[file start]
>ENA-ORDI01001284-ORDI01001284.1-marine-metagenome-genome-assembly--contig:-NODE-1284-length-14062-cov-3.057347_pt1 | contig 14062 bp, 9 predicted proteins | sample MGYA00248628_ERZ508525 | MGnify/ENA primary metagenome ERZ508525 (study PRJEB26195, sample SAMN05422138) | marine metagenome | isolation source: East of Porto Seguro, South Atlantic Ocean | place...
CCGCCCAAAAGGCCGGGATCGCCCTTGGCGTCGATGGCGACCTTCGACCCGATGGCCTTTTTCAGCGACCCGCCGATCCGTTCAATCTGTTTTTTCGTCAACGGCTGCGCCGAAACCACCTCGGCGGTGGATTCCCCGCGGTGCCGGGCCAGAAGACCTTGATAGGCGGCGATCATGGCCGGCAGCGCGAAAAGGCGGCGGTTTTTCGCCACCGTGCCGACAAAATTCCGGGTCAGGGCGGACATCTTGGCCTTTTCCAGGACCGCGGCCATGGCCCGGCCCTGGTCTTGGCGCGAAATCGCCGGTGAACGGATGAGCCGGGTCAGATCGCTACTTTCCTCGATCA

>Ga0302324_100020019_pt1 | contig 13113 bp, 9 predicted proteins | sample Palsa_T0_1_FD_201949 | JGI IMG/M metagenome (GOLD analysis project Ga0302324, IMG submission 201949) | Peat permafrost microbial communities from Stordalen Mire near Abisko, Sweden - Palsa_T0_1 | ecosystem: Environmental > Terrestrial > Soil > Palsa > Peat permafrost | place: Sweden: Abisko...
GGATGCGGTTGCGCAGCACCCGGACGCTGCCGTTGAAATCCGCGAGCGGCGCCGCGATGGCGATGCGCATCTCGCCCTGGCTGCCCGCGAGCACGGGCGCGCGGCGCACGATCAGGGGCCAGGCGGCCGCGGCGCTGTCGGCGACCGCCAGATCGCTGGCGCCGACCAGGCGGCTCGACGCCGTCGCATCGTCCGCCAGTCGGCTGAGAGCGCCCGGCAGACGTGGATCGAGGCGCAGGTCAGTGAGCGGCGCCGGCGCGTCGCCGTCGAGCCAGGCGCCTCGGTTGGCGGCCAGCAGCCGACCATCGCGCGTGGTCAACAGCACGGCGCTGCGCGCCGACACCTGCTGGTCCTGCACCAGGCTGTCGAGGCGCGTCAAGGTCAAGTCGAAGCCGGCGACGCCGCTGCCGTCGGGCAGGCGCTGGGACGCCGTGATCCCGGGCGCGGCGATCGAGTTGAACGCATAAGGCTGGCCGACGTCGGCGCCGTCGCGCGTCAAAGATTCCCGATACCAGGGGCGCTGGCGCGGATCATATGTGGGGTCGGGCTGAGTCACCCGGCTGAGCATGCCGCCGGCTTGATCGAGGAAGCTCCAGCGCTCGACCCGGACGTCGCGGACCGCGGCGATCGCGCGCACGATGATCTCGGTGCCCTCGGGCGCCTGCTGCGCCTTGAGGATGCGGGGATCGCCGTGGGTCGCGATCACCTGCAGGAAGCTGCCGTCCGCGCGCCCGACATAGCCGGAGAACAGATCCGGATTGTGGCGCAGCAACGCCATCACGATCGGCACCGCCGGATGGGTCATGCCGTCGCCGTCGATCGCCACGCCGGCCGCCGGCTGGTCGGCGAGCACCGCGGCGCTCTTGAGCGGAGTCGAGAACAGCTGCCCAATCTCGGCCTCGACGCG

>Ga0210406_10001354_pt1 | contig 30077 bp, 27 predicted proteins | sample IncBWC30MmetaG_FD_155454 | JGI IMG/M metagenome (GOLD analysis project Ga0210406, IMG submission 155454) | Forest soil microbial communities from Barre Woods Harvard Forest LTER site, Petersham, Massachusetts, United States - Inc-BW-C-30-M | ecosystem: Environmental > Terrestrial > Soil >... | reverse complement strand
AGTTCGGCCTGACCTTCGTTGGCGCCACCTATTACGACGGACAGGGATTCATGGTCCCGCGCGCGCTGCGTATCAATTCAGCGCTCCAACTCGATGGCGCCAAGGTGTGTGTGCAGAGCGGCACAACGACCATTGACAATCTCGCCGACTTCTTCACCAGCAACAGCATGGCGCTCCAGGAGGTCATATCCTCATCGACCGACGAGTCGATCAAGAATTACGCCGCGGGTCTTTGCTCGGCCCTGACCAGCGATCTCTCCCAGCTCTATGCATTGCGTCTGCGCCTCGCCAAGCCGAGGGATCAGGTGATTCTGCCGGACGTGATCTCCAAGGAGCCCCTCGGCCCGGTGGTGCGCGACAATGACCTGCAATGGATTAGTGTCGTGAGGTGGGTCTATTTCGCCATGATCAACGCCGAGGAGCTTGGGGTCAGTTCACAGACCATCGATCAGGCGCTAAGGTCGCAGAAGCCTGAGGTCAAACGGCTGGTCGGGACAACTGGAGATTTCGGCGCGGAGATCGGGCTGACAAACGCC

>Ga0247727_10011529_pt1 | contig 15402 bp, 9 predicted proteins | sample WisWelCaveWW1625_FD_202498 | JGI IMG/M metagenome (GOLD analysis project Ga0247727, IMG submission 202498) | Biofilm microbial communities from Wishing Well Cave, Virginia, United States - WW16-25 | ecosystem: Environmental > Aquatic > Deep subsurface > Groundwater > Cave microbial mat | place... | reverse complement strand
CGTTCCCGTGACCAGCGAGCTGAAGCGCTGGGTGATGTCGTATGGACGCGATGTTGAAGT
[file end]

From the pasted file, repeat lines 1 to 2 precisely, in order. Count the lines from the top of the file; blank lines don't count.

>ENA-ORDI01001284-ORDI01001284.1-marine-metagenome-genome-assembly--contig:-NODE-1284-length-14062-cov-3.057347_pt1 | contig 14062 bp, 9 predicted proteins | sample MGYA00248628_ERZ508525 | MGnify/ENA primary metagenome ERZ508525 (study PRJEB26195, sample SAMN05422138) | marine metagenome | isolation source: East of Porto Seguro, South Atlantic Ocean | place...
CCGCCCAAAAGGCCGGGATCGCCCTTGGCGTCGATGGCGACCTTCGACCCGATGGCCTTTTTCAGCGACCCGCCGATCCGTTCAATCTGTTTTTTCGTCAACGGCTGCGCCGAAACCACCTCGGCGGTGGATTCCCCGCGGTGCCGGGCCAGAAGACCTTGATAGGCGGCGATCATGGCCGGCAGCGCGAAAAGGCGGCGGTTTTTCGCCACCGTGCCGACAAAATTCCGGGTCAGGGCGGACATCTTGGCCTTTTCCAGGACCGCGGCCATGGCCCGGCCCTGGTCTTGGCGCGAAATCGCCGGTGAACGGATGAGCCGGGTCAGATCGCTACTTTCCTCGATCA